II. Ancient and Classical Periods, 3500 B.C.E.–500 C.E. > C. Early Civilizations and Classical Empires of South and East Asia > 3. Southeast Asia, c. 500 B.C.E.–500 C.E. > b. Champa
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  The Encyclopedia of World History.  2001.
 
 
b. Champa
 
The peoples of Champa, located in the region between the Mekong Delta and the Hue, are ethnolinguistically Malay. The Cham monarchs during this era evidently did not have access to a broad plain providing enough wet rice production to support an elaborate political structure or power base and could not maintain dominance over other Cham monarchs for any extended period of time. As a result, the center or capital of Cham authority would shift over time to various locations as one Cham ruler would lose his dominance to other rulers. As a result of the failure to have a secure economic base either through agricultural production or trade activities, the Cham ruler relied on plunder from raids on neighboring areas, including Khmer territories to the west and Vietnamese territories to the north. In addition, the Cham rulers used local and Indian cultural symbols and their spiritual relationship with the ancestors as defined by religious cults. Also part of the ideological mix were Indian traditions of the king's divinity as the basis for their authority. (See The Malay Archipelago and Peninsula)  1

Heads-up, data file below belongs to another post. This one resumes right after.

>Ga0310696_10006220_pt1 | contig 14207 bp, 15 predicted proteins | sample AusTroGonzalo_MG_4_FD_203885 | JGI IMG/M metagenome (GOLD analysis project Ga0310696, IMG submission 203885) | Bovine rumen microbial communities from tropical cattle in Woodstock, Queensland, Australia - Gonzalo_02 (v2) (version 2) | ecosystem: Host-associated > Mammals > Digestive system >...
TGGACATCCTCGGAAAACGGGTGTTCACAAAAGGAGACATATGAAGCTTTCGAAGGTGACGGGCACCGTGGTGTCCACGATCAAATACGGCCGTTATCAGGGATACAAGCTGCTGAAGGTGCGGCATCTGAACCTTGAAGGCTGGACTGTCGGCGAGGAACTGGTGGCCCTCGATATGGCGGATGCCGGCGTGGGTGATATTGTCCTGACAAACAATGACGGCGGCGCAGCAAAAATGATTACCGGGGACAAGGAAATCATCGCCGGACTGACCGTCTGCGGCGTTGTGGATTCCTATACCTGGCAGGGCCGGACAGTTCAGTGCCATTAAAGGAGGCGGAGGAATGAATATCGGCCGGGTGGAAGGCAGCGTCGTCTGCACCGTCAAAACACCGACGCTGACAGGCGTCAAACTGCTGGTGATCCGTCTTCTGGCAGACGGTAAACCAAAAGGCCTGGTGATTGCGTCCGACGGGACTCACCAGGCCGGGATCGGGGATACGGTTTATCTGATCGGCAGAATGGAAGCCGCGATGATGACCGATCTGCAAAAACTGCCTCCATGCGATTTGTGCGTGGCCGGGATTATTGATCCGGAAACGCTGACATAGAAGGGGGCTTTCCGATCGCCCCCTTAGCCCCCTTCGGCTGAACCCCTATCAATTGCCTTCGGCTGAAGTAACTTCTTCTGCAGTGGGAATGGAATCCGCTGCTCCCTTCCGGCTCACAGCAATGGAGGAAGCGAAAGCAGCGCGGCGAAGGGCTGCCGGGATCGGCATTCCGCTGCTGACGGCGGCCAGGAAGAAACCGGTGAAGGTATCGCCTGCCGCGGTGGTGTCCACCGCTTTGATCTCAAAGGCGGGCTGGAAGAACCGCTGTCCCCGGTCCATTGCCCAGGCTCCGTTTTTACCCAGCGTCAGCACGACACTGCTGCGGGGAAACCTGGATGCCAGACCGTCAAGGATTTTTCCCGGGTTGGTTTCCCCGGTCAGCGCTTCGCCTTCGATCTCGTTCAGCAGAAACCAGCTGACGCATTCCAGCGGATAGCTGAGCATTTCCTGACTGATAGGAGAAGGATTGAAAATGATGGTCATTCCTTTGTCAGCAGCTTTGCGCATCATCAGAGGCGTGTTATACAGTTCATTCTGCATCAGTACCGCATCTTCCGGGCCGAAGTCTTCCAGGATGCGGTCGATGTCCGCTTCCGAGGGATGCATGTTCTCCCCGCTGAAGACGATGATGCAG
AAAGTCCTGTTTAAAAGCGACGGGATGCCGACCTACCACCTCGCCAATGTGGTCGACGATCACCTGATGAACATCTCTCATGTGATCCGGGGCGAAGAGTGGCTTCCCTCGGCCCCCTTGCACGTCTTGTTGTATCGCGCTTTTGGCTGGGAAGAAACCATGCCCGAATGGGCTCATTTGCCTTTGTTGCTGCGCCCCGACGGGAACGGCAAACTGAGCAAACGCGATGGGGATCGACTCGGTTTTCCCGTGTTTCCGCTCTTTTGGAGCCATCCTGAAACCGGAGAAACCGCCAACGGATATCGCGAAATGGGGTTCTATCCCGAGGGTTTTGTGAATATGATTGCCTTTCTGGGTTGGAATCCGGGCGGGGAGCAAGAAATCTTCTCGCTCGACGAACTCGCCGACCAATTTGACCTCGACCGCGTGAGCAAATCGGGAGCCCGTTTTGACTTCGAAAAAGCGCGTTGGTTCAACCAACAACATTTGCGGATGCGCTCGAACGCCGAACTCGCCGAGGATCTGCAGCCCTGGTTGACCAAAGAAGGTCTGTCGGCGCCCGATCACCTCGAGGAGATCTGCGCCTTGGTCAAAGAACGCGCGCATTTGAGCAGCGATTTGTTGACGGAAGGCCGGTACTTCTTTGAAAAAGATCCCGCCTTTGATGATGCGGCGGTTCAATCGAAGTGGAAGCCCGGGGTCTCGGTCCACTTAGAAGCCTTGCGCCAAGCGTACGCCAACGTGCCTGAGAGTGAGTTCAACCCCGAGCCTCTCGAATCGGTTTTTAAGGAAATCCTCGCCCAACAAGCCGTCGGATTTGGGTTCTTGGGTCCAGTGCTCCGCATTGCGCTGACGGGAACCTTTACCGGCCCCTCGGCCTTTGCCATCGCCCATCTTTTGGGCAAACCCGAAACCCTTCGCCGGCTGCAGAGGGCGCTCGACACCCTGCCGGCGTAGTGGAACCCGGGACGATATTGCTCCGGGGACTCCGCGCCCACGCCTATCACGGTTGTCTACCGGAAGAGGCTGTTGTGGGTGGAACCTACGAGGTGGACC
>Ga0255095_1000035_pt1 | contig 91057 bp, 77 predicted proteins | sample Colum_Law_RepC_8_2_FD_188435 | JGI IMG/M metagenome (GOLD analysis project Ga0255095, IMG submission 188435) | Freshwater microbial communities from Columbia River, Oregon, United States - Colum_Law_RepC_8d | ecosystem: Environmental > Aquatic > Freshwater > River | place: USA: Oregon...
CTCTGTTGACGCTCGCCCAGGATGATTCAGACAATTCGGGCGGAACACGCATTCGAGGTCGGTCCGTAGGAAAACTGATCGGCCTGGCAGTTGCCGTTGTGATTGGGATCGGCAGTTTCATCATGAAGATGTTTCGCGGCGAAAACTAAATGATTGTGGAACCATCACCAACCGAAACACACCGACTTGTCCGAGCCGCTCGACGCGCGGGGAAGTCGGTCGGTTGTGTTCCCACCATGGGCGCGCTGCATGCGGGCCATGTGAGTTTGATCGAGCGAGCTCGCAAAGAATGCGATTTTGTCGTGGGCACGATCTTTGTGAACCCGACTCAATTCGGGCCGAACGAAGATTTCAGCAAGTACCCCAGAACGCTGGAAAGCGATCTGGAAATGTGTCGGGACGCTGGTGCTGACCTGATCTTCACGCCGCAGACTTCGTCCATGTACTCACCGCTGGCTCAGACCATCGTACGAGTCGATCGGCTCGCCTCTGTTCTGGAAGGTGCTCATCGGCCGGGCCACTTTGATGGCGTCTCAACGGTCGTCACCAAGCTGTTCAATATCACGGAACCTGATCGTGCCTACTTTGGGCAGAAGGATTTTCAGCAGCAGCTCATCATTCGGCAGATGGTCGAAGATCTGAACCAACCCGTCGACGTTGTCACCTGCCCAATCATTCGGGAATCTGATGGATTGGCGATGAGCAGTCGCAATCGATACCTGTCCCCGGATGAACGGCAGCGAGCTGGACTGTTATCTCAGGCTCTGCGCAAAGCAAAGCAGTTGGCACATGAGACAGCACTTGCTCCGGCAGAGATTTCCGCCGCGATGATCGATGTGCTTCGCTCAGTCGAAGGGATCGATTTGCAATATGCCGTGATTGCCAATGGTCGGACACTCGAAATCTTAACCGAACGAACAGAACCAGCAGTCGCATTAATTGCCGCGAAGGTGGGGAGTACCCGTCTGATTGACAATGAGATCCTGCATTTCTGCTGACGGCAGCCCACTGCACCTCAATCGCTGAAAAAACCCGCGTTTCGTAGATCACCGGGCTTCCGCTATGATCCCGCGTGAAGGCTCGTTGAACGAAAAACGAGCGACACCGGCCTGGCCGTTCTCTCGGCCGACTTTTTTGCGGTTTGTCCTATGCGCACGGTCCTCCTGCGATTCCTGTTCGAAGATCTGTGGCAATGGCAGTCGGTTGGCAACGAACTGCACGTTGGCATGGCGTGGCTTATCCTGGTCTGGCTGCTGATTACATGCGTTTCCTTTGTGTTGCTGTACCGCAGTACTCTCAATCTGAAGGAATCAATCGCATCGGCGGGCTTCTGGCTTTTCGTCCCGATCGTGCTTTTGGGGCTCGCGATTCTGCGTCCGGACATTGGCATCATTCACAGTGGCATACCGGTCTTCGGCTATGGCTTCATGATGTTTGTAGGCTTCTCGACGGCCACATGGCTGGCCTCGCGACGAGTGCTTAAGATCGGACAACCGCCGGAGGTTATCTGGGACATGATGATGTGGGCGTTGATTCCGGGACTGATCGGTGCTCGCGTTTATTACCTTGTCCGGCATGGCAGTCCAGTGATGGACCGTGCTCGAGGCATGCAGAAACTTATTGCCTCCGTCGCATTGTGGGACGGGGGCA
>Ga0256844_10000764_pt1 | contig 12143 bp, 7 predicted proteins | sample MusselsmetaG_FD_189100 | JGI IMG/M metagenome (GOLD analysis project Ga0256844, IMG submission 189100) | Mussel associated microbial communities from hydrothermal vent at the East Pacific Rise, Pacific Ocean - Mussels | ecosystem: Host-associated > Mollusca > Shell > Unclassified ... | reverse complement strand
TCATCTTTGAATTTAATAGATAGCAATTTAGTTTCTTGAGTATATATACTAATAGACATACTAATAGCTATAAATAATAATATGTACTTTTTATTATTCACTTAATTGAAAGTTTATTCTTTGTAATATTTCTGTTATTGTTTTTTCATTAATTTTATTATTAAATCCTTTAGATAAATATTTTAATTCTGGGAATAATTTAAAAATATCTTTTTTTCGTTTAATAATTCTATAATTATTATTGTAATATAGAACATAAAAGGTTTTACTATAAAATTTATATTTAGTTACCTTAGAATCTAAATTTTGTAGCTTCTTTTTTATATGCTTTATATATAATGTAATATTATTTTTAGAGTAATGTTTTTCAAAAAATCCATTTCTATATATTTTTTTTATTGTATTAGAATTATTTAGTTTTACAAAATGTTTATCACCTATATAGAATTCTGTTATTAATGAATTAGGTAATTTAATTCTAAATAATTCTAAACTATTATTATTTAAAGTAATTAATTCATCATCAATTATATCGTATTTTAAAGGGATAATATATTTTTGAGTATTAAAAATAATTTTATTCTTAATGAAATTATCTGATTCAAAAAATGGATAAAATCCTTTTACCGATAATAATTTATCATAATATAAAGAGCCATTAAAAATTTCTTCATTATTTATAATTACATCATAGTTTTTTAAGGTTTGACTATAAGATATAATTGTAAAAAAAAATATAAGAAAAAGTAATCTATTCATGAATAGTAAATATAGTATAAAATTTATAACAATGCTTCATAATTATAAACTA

The Encyclopedia of World History, Sixth edition. Peter N. Stearns, general editor. Copyright © 2001 by Houghton Mifflin Company. Maps by Mary Reilly, copyright 2001 by Houghton Mifflin Company. Published by Houghton Mifflin Company. All rights reserved.

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